you're right about riding in Cali cuz that's were I ride at now and have put 7,100 miles on my bike in 5 months and those miles are highway miles, in heavy traffic, curves like the ones going to big bear lake or up Palomar mt. and straights like the highways here with little to no traffic. So the experience you get here is a mixture of all kinds. And hell yeah lane splitting is taxing as hell!!!!! I riden in Arkansas(where I'm from) but it's not as challenging as riding in Cali but the roads are a lot worse though.

Why'd you leave Cali Meat_Shield?
 

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501RYDA said:

Why'd you leave Cali Meat_Shield?
My wife was a traveling nurse so we moved every 3-6 months for about 4 years in our 37ft RV. about 2 1/2 - 3 years of that was spend in different cities in cali. the rest were in NM and some in my home state of CO. now that were done were back in our house in Frederick, CO (just north of denver). if i didnt love CO so much i would DEFINITLY be back in cali. i loved the weather and the riding season.....the year round riding season! lol. i think we live in....Oxnard, Orange, Greenbrae, San Ramon, San Fran, Covina, and Ventura oh and a summer in palm springs (big ass mistake! oh god the heat.....) i think thats all of em.
 

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The mileage matters on a particular style of bike. I'm not sure I'd say a Goldwing rider would be more "experienced" because he rode thousands of miles on Interstate when compared to a track-only rider on a liter bike. Within a type of bike its a little easier but there's all the other things other respondents have suggested.
 

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In the end I think miles are miles - if it took you two years to accumulate the 20,000 miles your neighbor accumulated in ten years, I'd say that you both have the same level of experience, except that yours is more recent. So I don't think time in itself is a significant issue.

The riding conditions, as has been suggested, is more relevant in my opinion. The more experienced rider, between two with equal mileage, is the one that generally rode more varied and challenging conditions than the other, regardless of the time element.
 

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Count the track miles, and you can just about ignore everything else. You learn more in a single 100 mile day than you do in a 5,000 mile season.
 

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Discussion Starter #14
Yeah the type of bike matters also for the reasons stated but I don't think that 100 miles on a track give you the same type of experience or more than doing 5,000 miles as, for instance riding in heavy traffic and or lane sharing cuz on a track the environment is different, i. e. not having to worry about other drivers and obstacles, but the track does give you other experience that would be used off the track.

Hey meatshield- I live on Camp Pendleton and just going to LA almost every weekend I felt the heat of being inland so I can imagine the heat in Palm Springs.
 

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501RYDA said:

Hey meatshield- I live on Camp Pendleton and just going to LA almost every weekend I felt the heat of being inland so I can imagine the heat in Palm Springs.
120+ degrees during the day, about 90 at night. all in a 37ft aluminum box....yes we had A/C but theres only so much it can cool. probably about 100 inside during the day. it sucked balls. lesson learned though :)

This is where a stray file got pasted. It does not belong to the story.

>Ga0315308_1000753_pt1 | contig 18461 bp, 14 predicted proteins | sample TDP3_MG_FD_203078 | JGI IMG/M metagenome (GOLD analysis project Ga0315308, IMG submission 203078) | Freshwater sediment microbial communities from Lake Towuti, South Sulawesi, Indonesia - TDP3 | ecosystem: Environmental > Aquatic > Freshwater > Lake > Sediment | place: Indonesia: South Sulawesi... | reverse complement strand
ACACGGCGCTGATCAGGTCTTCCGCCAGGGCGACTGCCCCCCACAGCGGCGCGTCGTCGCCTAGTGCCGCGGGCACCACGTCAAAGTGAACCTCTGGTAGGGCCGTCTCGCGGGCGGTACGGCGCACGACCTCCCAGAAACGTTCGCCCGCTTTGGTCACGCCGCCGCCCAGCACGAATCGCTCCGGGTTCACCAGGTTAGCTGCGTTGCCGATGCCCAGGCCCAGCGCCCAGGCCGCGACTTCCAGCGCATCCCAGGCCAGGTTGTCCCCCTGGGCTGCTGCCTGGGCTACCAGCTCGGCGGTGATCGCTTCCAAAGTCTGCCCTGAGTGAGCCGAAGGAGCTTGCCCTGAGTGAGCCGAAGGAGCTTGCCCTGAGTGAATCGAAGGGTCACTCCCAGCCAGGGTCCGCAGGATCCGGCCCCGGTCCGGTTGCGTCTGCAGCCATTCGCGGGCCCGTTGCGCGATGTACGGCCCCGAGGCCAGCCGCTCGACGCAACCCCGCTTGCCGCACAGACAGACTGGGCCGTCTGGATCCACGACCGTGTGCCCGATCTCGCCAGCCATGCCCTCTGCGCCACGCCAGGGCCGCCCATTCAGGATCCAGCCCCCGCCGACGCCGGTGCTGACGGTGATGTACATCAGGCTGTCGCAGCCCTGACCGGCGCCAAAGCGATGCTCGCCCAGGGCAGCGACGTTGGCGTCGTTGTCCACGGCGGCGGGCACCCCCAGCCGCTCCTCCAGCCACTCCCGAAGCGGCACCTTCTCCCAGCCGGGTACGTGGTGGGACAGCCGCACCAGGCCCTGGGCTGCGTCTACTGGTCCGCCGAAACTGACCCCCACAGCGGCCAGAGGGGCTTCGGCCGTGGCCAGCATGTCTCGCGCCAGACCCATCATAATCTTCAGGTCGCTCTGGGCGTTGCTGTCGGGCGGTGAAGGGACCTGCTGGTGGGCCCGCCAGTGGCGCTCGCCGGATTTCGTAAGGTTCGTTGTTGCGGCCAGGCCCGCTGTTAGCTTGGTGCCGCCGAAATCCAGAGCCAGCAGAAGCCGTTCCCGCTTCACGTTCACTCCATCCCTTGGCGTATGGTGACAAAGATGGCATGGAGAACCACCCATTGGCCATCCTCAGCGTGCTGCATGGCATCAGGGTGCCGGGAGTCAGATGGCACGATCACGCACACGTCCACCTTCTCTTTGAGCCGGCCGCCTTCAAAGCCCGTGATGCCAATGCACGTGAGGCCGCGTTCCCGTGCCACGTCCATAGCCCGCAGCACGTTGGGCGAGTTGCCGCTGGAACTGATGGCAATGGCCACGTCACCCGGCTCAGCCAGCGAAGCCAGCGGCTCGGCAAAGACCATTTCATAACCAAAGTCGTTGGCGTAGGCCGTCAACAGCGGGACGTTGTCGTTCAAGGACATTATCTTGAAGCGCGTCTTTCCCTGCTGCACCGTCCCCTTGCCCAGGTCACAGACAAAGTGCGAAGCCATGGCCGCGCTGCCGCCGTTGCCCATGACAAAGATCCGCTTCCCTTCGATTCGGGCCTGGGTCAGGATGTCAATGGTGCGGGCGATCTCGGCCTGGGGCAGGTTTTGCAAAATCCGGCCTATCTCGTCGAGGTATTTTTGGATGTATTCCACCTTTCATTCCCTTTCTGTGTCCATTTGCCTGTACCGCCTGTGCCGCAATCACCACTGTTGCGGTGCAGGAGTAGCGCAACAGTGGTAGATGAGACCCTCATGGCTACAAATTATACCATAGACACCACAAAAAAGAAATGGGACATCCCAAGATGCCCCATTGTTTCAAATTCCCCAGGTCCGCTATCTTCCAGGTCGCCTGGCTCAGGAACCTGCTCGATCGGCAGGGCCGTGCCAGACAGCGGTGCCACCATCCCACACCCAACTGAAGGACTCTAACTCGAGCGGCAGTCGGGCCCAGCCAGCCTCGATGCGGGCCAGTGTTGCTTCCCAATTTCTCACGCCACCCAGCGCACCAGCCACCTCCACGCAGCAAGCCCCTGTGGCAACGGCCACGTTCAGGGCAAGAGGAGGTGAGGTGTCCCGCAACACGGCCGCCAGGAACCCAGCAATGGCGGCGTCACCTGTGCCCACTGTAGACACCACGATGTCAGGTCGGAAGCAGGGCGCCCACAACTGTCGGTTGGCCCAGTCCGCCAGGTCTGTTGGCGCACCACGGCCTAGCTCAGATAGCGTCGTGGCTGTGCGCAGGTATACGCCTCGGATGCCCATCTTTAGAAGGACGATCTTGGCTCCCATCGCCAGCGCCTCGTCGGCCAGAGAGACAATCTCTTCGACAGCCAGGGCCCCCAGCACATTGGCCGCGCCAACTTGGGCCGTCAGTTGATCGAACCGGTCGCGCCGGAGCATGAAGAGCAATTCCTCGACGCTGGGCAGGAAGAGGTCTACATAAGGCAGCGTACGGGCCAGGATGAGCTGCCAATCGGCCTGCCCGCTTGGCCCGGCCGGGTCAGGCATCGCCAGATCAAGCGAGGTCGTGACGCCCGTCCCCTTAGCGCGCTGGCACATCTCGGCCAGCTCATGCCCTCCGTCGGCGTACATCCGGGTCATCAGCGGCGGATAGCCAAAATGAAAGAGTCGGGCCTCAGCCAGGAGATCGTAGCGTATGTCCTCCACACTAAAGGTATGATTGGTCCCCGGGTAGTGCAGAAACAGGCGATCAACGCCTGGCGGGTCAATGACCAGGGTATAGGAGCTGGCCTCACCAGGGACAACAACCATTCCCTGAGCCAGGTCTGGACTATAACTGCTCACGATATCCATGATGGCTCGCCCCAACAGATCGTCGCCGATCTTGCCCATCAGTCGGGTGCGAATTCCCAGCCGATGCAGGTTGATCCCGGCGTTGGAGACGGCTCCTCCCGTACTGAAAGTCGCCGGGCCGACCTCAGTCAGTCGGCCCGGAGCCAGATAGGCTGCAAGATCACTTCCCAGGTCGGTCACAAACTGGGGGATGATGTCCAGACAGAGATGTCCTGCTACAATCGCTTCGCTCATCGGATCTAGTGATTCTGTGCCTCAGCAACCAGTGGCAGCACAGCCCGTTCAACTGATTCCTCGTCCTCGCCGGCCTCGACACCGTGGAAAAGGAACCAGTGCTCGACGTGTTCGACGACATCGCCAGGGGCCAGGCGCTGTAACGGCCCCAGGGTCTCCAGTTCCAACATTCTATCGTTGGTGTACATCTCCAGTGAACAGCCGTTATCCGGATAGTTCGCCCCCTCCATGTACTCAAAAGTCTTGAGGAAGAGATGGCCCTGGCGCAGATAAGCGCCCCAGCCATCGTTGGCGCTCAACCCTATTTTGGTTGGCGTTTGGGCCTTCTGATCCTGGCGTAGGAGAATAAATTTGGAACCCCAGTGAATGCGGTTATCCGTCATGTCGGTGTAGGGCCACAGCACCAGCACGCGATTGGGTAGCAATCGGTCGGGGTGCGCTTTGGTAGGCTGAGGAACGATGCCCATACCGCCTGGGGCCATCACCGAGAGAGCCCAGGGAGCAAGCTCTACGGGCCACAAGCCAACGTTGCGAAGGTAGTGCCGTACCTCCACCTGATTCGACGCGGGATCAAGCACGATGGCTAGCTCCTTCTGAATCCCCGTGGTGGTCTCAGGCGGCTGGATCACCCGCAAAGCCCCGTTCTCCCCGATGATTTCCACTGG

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Vash said:
Count the track miles, and you can just about ignore everything else. You learn more in a single 100 mile day than you do in a 5,000 mile season.
I don't know, V. I've never been on a track, but I expect that I picked up enough on the road in almost 30 years to be faster around a track than alot of guys. Not all of them, but plenty of them.
Kanwisch posted about how much fun he had in some unexpected gravel. That's the kind of experience you can only gain on the road. At least I hope so...:eek:

Good judgment is as important as experience to a street rider, and it's something a new rider already possesses, to some extent.
It won't make you any faster, but it will keep you alive.
 

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Hehe, rundog, you want to be the exception to every rule :)

Track riding will not teach you the defensive attitude you need around town, but it does teach you a few things about emergencies. In an emergency (coming up on a deer, gravel or whatever) the body goes with what it knows. When you hear new riders describe a crash, you often realize that they have no memmory of the actual crash, just the moments before and after it. That happens when a person panics, I guess the body decides it has more important prioraties that recording memmory. For this reason, people dont learn much from emergency situations. However once hard braking becomes natural, emergencies become less so. Know what I mean?
 

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True 'nuff, V. Been a year and I still can't remember what happened to me...I started to qualify my opinion by saying that the track let's a person gain experience with how their bike acts at the limit, but I was too lazy to type it!!
 

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sscottab said:
I dont think it is just miles i think it is both miles and time, sure you can put 20,000 miles on in 1 season if you live in a area that allows that but remember you still only have 1 year experance on a bike. That 20k miles means nothing if they are all hwy miles or twisty miles if someone pulls out infront of you or cuts you off and you dont have the instinct to just react and you panic or make the wrong move, so miles do help but time is also needed to learn correct skills.